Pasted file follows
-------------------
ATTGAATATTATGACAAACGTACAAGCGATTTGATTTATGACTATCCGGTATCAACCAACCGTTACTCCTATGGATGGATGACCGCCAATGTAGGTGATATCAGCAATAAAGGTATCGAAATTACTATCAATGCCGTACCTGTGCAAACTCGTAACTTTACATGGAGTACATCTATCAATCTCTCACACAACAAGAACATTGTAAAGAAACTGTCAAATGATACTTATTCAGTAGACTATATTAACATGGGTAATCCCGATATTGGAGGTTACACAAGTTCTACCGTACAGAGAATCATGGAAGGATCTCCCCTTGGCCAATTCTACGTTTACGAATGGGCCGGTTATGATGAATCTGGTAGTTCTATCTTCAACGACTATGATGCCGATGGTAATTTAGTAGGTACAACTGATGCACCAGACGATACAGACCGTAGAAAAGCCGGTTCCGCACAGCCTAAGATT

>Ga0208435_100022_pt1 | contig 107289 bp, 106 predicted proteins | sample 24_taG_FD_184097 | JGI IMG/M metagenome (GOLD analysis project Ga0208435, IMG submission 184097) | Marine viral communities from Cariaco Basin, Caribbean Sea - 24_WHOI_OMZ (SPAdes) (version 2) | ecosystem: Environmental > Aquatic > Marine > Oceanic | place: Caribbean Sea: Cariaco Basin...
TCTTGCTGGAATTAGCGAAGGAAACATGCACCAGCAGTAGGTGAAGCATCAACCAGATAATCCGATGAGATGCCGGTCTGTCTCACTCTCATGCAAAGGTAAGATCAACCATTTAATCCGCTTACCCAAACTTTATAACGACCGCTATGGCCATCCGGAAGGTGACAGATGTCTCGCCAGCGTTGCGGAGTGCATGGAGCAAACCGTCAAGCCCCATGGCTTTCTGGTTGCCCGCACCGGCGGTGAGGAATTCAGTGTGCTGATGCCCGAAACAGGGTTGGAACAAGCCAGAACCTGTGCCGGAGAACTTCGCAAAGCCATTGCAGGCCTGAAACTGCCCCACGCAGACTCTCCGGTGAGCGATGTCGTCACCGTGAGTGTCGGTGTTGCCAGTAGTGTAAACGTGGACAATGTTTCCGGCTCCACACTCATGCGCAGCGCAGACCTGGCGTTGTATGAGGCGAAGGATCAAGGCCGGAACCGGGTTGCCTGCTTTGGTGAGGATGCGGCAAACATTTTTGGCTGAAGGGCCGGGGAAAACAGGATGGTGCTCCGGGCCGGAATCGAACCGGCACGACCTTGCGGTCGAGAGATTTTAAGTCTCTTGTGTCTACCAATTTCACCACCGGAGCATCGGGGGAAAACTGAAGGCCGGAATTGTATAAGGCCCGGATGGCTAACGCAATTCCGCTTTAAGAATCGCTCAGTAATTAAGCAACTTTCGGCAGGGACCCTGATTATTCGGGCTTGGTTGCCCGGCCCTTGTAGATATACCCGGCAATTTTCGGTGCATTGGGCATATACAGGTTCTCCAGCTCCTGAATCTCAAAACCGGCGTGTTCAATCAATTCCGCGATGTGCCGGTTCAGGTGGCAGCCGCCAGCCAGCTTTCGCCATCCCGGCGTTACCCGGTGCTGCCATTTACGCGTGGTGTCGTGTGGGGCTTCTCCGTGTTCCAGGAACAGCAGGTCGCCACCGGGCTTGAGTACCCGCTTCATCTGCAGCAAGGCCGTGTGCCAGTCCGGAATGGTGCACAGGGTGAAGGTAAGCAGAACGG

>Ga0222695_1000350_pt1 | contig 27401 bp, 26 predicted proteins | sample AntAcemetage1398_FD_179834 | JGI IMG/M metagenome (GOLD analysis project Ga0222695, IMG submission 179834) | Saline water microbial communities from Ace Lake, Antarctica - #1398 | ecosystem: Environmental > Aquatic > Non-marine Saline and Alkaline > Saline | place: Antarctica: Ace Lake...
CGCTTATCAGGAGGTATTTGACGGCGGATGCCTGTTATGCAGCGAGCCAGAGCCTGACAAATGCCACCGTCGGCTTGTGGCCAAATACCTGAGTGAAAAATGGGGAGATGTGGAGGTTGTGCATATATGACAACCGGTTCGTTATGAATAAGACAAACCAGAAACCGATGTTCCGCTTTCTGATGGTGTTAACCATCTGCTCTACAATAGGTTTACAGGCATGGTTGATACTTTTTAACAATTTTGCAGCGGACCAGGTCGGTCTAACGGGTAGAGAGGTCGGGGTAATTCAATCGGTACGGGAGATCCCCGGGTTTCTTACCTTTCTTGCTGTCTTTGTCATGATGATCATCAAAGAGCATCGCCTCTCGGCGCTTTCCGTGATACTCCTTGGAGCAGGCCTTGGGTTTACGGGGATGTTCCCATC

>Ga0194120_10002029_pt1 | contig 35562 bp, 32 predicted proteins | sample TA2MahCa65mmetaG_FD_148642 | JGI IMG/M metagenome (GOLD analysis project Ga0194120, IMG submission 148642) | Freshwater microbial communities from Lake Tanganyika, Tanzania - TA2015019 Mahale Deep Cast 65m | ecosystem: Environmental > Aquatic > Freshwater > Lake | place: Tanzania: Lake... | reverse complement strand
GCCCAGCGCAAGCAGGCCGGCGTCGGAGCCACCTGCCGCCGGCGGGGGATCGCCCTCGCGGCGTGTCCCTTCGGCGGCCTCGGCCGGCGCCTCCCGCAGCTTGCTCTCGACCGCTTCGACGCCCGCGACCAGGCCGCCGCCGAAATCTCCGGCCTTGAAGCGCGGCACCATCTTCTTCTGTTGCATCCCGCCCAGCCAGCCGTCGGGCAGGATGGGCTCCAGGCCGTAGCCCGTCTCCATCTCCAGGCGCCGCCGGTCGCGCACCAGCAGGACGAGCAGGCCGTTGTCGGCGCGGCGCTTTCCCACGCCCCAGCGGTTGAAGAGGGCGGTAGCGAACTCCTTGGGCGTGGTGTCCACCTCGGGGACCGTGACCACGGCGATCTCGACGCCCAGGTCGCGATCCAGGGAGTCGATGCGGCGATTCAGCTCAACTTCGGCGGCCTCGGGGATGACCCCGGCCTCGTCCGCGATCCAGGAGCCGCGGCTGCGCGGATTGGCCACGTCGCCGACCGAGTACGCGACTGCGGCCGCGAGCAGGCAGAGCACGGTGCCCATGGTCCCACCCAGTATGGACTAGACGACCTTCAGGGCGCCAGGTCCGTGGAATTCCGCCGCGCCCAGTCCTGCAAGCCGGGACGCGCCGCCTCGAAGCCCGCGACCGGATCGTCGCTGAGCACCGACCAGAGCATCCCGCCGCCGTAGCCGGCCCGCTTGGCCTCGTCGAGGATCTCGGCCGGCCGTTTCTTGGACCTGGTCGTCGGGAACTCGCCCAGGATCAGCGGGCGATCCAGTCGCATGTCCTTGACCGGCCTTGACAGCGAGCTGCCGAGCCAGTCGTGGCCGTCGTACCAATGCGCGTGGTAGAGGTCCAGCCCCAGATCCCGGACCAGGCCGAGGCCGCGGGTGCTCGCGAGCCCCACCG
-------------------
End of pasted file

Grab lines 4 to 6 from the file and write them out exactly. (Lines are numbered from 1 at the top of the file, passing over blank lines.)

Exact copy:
>Ga0222695_1000350_pt1 | contig 27401 bp, 26 predicted proteins | sample AntAcemetage1398_FD_179834 | JGI IMG/M metagenome (GOLD analysis project Ga0222695, IMG submission 179834) | Saline water microbial communities from Ace Lake, Antarctica - #1398 | ecosystem: Environmental > Aquatic > Non-marine Saline and Alkaline > Saline | place: Antarctica: Ace Lake...
CGCTTATCAGGAGGTATTTGACGGCGGATGCCTGTTATGCAGCGAGCCAGAGCCTGACAAATGCCACCGTCGGCTTGTGGCCAAATACCTGAGTGAAAAATGGGGAGATGTGGAGGTTGTGCATATATGACAACCGGTTCGTTATGAATAAGACAAACCAGAAACCGATGTTCCGCTTTCTGATGGTGTTAACCATCTGCTCTACAATAGGTTTACAGGCATGGTTGATACTTTTTAACAATTTTGCAGCGGACCAGGTCGGTCTAACGGGTAGAGAGGTCGGGGTAATTCAATCGGTACGGGAGATCCCCGGGTTTCTTACCTTTCTTGCTGTCTTTGTCATGATGATCATCAAAGAGCATCGCCTCTCGGCGCTTTCCGTGATACTCCTTGGAGCAGGCCTTGGGTTTACGGGGATGTTCCCATC

>Ga0194120_10002029_pt1 | contig 35562 bp, 32 predicted proteins | sample TA2MahCa65mmetaG_FD_148642 | JGI IMG/M metagenome (GOLD analysis project Ga0194120, IMG submission 148642) | Freshwater microbial communities from Lake Tanganyika, Tanzania - TA2015019 Mahale Deep Cast 65m | ecosystem: Environmental > Aquatic > Freshwater > Lake | place: Tanzania: Lake... | reverse complement strand